Everything was made through him; and not one thing was made without him. (John 1:3)
This verse talks more specifically about the creative action of the Logos, expressed both positively and negatively: he created everything; and, without him, nothing would have been created. This idea would have been familiar to Jews through the passage about Wisdom and her role in creation (Proverbs 8:22-31). The figure of the Logos, Jesus Christ, now fulfils this role.
In this verse, we see both the grand and cosmic nature of Christ, as well as His detailed and intimate nature. Christ was there at creation and created everything: both the grand and the cosmic. If it were not for Christ, nothing would have come into being – not one single thing. When we think of all the objects and people with whom we shall come into contact today and think none of them might have existed, that is startling. How would we have even coming into being ourselves?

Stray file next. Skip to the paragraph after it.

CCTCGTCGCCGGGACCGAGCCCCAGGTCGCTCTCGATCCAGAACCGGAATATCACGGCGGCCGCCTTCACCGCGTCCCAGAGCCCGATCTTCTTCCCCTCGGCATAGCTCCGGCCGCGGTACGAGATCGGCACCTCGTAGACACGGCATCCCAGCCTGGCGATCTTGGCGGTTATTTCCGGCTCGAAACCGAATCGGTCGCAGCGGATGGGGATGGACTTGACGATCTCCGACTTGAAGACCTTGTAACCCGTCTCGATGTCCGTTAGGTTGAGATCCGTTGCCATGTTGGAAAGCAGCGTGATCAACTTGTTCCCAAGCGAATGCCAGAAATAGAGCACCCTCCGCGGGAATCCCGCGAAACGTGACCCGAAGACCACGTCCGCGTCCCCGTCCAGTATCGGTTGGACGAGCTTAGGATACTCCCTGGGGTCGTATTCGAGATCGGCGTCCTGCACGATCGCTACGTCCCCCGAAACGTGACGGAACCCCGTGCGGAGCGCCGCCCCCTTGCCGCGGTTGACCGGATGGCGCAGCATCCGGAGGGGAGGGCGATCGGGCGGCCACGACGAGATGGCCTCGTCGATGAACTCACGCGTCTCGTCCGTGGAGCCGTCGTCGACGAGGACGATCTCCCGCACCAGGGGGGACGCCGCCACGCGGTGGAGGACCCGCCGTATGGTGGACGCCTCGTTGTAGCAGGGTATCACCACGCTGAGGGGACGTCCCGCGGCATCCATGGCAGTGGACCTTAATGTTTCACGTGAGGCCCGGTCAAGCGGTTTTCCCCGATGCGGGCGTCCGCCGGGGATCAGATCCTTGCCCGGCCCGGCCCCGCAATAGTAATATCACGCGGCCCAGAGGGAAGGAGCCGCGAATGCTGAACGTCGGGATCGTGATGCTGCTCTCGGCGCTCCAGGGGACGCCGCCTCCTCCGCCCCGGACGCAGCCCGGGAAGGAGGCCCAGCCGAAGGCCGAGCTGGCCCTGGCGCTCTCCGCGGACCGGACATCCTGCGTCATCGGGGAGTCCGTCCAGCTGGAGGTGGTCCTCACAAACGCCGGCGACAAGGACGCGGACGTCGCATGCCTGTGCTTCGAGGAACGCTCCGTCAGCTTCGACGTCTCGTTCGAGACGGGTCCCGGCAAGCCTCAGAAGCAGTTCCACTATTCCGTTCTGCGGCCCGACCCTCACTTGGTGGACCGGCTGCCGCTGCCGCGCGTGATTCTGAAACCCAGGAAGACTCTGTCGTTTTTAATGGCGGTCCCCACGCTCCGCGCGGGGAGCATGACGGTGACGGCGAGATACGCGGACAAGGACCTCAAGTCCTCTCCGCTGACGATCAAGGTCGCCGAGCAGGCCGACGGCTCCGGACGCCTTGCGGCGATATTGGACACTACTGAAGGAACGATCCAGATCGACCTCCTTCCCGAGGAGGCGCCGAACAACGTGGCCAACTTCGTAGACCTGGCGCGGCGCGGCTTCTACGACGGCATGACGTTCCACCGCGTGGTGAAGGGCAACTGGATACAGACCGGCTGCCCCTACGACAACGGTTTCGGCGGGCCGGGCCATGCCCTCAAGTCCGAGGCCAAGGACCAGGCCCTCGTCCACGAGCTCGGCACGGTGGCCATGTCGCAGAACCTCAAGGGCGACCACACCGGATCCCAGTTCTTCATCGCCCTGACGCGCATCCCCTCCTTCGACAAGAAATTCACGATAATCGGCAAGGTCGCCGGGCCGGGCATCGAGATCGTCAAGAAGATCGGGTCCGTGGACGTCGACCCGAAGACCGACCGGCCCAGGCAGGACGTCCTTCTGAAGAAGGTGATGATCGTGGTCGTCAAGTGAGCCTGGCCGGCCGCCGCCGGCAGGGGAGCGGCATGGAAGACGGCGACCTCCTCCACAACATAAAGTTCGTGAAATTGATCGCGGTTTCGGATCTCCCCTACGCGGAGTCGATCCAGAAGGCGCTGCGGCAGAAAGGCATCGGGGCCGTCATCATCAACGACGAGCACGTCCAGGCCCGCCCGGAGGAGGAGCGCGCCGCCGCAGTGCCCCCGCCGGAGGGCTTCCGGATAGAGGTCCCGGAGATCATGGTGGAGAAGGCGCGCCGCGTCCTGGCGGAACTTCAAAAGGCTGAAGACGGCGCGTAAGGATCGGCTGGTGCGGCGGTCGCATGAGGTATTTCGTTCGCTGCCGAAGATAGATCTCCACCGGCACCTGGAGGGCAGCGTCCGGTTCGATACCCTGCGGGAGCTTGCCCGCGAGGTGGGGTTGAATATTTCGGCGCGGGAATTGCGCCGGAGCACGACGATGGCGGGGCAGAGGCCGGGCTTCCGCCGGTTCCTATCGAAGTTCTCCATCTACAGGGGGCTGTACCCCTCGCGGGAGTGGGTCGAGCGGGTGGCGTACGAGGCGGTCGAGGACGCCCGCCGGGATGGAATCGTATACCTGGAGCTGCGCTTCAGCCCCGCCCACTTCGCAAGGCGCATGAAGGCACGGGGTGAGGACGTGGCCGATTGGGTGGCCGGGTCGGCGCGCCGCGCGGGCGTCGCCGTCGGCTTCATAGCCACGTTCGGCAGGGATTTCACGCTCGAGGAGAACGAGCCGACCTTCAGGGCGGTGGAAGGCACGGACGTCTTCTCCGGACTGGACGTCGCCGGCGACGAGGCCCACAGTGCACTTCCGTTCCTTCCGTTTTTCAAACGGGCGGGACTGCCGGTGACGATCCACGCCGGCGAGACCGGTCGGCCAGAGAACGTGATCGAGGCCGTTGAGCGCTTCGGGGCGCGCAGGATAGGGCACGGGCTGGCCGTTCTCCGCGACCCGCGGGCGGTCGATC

Here we see the God who knows and defines the big picture: all the events of the world – even Brexit negotiations. Here we see the God who is interested in the details: every constituent part of our lives. He set it all into motion. This should humble us: as individuals, we are so small in the whole canvas of creation. Yet, it also ought to lift us up: each of us is placed so carefully and lovingly here. We are called to remember that the goodness of creation comes through Christ.
 Well, most of: there is some debate as to whether ὅ γέγονεν (“what has been made”) goes with this verse or the next verse. I think it more makes sense to take it with the next verse, as most of the early Church Fathers did. Doing so also makes this verse more balanced and poetic (although makes v.4 a bit clunkier).